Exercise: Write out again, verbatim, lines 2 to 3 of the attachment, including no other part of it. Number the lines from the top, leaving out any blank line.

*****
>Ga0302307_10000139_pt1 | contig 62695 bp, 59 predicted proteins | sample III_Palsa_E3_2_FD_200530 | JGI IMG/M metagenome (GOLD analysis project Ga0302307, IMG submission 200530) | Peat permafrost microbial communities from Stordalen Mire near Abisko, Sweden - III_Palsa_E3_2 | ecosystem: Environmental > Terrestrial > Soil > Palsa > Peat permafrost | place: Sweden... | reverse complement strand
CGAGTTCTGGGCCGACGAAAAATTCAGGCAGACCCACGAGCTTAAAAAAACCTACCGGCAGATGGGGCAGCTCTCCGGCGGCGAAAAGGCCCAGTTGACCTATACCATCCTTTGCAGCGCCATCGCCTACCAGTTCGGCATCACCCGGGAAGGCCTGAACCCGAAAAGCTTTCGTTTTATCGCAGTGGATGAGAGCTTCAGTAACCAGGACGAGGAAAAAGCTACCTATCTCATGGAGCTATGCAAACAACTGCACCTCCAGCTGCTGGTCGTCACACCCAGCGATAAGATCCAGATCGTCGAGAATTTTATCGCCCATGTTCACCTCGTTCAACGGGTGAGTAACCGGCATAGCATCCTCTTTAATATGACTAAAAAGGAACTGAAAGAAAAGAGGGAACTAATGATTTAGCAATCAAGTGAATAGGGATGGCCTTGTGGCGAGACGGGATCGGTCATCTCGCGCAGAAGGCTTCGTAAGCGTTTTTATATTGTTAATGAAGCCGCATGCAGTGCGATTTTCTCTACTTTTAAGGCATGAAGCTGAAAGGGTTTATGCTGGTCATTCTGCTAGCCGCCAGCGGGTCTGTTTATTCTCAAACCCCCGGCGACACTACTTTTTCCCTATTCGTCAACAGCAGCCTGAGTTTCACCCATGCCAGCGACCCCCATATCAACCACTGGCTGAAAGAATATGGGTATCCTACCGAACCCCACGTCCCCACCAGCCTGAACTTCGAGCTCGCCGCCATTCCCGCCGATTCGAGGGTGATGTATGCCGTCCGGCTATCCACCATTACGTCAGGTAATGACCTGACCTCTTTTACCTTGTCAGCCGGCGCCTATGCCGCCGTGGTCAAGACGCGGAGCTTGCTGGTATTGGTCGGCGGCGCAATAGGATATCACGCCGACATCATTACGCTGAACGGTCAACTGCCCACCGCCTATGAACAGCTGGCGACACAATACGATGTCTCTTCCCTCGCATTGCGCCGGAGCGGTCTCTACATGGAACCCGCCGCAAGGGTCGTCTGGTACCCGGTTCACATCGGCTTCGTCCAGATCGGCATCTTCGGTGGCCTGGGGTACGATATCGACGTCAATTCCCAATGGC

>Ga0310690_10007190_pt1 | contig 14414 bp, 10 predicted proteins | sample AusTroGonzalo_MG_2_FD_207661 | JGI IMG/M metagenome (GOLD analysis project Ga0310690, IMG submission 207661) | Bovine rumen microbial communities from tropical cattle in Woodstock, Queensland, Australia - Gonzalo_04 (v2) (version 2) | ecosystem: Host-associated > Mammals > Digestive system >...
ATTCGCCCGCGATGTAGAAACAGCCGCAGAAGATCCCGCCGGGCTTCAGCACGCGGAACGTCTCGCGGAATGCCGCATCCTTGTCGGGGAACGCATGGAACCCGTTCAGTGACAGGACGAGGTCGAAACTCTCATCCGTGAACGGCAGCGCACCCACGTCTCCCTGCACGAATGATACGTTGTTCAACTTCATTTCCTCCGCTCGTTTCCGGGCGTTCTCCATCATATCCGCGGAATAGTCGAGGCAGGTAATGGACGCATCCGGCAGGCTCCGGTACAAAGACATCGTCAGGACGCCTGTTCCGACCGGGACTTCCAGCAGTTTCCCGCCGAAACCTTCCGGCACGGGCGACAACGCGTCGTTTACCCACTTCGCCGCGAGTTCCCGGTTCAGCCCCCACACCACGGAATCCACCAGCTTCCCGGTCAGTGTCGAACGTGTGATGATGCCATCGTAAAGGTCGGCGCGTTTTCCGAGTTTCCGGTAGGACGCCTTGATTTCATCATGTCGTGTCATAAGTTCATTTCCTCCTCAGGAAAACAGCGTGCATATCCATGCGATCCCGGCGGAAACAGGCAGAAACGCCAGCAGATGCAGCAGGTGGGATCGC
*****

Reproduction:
CGAGTTCTGGGCCGACGAAAAATTCAGGCAGACCCACGAGCTTAAAAAAACCTACCGGCAGATGGGGCAGCTCTCCGGCGGCGAAAAGGCCCAGTTGACCTATACCATCCTTTGCAGCGCCATCGCCTACCAGTTCGGCATCACCCGGGAAGGCCTGAACCCGAAAAGCTTTCGTTTTATCGCAGTGGATGAGAGCTTCAGTAACCAGGACGAGGAAAAAGCTACCTATCTCATGGAGCTATGCAAACAACTGCACCTCCAGCTGCTGGTCGTCACACCCAGCGATAAGATCCAGATCGTCGAGAATTTTATCGCCCATGTTCACCTCGTTCAACGGGTGAGTAACCGGCATAGCATCCTCTTTAATATGACTAAAAAGGAACTGAAAGAAAAGAGGGAACTAATGATTTAGCAATCAAGTGAATAGGGATGGCCTTGTGGCGAGACGGGATCGGTCATCTCGCGCAGAAGGCTTCGTAAGCGTTTTTATATTGTTAATGAAGCCGCATGCAGTGCGATTTTCTCTACTTTTAAGGCATGAAGCTGAAAGGGTTTATGCTGGTCATTCTGCTAGCCGCCAGCGGGTCTGTTTATTCTCAAACCCCCGGCGACACTACTTTTTCCCTATTCGTCAACAGCAGCCTGAGTTTCACCCATGCCAGCGACCCCCATATCAACCACTGGCTGAAAGAATATGGGTATCCTACCGAACCCCACGTCCCCACCAGCCTGAACTTCGAGCTCGCCGCCATTCCCGCCGATTCGAGGGTGATGTATGCCGTCCGGCTATCCACCATTACGTCAGGTAATGACCTGACCTCTTTTACCTTGTCAGCCGGCGCCTATGCCGCCGTGGTCAAGACGCGGAGCTTGCTGGTATTGGTCGGCGGCGCAATAGGATATCACGCCGACATCATTACGCTGAACGGTCAACTGCCCACCGCCTATGAACAGCTGGCGACACAATACGATGTCTCTTCCCTCGCATTGCGCCGGAGCGGTCTCTACATGGAACCCGCCGCAAGGGTCGTCTGGTACCCGGTTCACATCGGCTTCGTCCAGATCGGCATCTTCGGTGGCCTGGGGTACGATATCGACGTCAATTCCCAATGGC

>Ga0310690_10007190_pt1 | contig 14414 bp, 10 predicted proteins | sample AusTroGonzalo_MG_2_FD_207661 | JGI IMG/M metagenome (GOLD analysis project Ga0310690, IMG submission 207661) | Bovine rumen microbial communities from tropical cattle in Woodstock, Queensland, Australia - Gonzalo_04 (v2) (version 2) | ecosystem: Host-associated > Mammals > Digestive system >...